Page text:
Street Food - Salvador de Bahia, Brazil

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Its Portuguese colonial past, African slave history, Brazilian locals - Bahia de Salvador's street food reflects its story as a land. Porto-Afro-Brazilian food has flavors not found anywhere else in the world.

Salvador's coastal location and rich past are reflected in dishes like its moqueca, a 300-year-old recipe of slow-cooked, no-water-added stew made with seafood, onions, cilantro, garlic and tomatoes. A good quality moqueca should always be thick and delicious, not watery.

Then there is the acaraje. On every street corner of Bahia local ladies or baianas, dressed in the native dress of white long tunic and colorful headdress sell this ball of black eyed pea mash, deep fried in Bahia's typical cooking medium of palm oil. The ball is then split open and stuffed with vatapa, a spicy creamy paste of bread, coconut milk, shrimp and peanuts. Often, it the vatapa will be steamed with caruru, a tossed dish of finely chopped okra cooked with palm oil, shrimp paste, cashews and other ingredients. Quite frequently, a simple salad and local hot sauce will will be stuffed in as well. The spicy sauce is made from a local cousin of the piri piri African pepper, the malagueta. These are pickled in vinegar for flavor and to reduce the intensity of the burn, before they are crushed with spices to make the condiment.  The healthier version of it is an abara, where the bean mash dumpling is steamed in banana leaves instead of being deep fried. Think of acaraje as North East Brazil's falafel.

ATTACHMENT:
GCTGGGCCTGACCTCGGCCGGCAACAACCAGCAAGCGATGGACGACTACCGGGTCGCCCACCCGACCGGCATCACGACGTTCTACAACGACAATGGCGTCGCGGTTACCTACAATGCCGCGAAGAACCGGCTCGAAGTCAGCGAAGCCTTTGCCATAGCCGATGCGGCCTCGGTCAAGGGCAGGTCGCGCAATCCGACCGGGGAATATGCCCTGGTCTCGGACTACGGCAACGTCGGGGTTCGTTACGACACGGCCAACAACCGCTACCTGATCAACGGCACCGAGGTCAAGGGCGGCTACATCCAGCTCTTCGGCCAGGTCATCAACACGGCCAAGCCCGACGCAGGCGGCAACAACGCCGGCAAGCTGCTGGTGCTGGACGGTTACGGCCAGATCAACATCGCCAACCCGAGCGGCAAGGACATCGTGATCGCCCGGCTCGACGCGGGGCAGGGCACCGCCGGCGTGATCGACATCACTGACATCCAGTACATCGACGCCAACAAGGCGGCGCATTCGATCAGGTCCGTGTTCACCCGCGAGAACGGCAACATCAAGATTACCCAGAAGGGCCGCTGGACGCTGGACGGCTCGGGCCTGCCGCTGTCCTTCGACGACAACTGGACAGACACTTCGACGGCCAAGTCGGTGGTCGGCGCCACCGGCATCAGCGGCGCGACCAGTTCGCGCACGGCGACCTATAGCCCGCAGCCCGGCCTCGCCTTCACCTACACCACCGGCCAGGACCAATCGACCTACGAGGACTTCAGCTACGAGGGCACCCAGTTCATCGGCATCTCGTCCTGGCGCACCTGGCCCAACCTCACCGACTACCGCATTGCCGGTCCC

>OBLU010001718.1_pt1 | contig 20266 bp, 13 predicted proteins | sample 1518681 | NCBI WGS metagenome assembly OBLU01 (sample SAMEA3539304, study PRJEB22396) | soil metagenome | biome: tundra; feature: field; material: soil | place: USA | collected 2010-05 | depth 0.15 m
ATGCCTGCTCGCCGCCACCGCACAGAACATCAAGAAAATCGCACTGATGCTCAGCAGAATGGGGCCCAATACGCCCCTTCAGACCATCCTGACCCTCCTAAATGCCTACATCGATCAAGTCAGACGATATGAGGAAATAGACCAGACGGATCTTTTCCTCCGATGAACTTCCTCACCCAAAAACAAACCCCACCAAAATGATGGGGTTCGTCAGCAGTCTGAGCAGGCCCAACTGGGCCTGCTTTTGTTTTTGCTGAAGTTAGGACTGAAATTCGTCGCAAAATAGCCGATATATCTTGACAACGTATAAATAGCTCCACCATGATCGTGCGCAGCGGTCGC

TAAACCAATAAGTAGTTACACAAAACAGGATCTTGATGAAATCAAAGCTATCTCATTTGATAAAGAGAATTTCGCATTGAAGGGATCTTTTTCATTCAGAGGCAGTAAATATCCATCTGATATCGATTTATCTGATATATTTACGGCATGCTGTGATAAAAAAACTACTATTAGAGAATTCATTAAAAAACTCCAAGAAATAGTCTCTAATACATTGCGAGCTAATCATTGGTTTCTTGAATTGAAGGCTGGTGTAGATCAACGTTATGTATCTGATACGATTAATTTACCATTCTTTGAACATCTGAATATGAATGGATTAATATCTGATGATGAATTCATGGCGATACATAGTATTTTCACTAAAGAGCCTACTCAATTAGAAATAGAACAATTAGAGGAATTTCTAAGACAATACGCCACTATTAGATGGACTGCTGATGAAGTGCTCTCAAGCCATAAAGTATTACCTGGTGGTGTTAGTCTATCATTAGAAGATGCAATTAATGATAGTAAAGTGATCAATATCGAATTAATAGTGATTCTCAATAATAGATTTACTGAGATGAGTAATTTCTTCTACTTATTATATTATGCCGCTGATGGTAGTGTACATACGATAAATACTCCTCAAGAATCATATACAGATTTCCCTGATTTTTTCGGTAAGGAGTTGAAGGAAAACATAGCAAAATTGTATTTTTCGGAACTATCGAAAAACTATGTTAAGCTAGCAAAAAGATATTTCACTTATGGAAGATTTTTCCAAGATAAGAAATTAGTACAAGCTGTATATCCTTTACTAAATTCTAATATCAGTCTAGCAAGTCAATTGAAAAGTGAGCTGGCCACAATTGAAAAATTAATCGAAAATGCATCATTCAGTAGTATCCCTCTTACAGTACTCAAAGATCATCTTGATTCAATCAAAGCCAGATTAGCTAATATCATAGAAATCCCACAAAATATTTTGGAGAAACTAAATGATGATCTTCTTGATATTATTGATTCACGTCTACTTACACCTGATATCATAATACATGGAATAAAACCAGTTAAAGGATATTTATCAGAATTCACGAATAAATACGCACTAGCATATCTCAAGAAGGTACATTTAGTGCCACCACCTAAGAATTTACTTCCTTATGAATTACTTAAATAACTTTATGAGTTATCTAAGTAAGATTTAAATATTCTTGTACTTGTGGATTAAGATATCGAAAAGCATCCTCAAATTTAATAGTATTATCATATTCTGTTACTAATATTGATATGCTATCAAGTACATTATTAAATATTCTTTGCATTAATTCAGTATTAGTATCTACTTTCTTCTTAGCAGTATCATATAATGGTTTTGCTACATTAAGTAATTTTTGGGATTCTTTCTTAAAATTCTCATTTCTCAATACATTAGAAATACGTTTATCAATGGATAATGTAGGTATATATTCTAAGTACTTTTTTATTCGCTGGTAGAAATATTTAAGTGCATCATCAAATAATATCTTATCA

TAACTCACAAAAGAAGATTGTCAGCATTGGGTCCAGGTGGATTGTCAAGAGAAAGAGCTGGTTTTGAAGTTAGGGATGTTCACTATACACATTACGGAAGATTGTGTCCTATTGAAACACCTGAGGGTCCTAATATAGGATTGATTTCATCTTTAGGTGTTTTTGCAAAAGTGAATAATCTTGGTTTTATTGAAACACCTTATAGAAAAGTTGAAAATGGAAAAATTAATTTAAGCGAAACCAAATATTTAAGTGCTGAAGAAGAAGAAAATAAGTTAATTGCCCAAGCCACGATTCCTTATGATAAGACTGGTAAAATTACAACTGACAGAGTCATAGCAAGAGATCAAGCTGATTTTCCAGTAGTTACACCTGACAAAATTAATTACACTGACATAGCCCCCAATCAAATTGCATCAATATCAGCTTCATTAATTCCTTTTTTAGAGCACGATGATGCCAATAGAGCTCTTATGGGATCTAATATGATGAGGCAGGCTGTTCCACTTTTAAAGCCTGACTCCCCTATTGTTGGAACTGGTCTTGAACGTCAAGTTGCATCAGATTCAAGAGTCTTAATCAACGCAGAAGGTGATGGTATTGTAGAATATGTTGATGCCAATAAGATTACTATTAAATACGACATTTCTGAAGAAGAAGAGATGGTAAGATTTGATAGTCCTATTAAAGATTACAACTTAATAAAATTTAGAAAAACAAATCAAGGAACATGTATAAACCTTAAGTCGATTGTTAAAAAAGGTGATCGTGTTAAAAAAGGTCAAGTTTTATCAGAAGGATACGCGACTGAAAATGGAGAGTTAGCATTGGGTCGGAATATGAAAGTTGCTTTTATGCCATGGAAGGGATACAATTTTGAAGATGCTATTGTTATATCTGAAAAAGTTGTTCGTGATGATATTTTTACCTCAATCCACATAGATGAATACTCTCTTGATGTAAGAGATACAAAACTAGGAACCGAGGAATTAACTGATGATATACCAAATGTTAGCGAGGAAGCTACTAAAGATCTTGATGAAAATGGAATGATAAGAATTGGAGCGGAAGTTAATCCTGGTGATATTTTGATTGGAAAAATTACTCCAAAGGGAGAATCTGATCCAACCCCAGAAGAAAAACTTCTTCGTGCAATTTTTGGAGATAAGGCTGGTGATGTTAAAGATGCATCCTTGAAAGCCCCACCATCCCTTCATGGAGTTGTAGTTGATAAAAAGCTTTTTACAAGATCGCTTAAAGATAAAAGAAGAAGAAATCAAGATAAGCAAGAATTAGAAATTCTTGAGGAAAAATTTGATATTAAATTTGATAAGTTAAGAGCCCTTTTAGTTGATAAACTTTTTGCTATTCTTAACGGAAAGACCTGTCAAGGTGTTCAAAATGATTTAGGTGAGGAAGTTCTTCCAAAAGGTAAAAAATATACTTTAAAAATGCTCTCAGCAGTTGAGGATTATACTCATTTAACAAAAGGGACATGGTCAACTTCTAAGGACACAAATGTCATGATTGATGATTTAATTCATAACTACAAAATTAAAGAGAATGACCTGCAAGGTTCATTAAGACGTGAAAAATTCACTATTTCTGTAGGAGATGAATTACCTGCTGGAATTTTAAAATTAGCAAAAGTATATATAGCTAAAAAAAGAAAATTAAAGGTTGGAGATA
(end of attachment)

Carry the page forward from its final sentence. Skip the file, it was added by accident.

With the carnival coming up soon in March, it is a great time to plan a visit to try the variety of street food in Bahia. With over 25 thousand people on the streets for a two-week period, this is often called "the biggest street party in the world". After the carnival visit Pelourinho, the once dangerous city centre, take in the beautiful architecture of this now UNESCO-protected heritage sight and dig in to the fritters and stews available everywhere.

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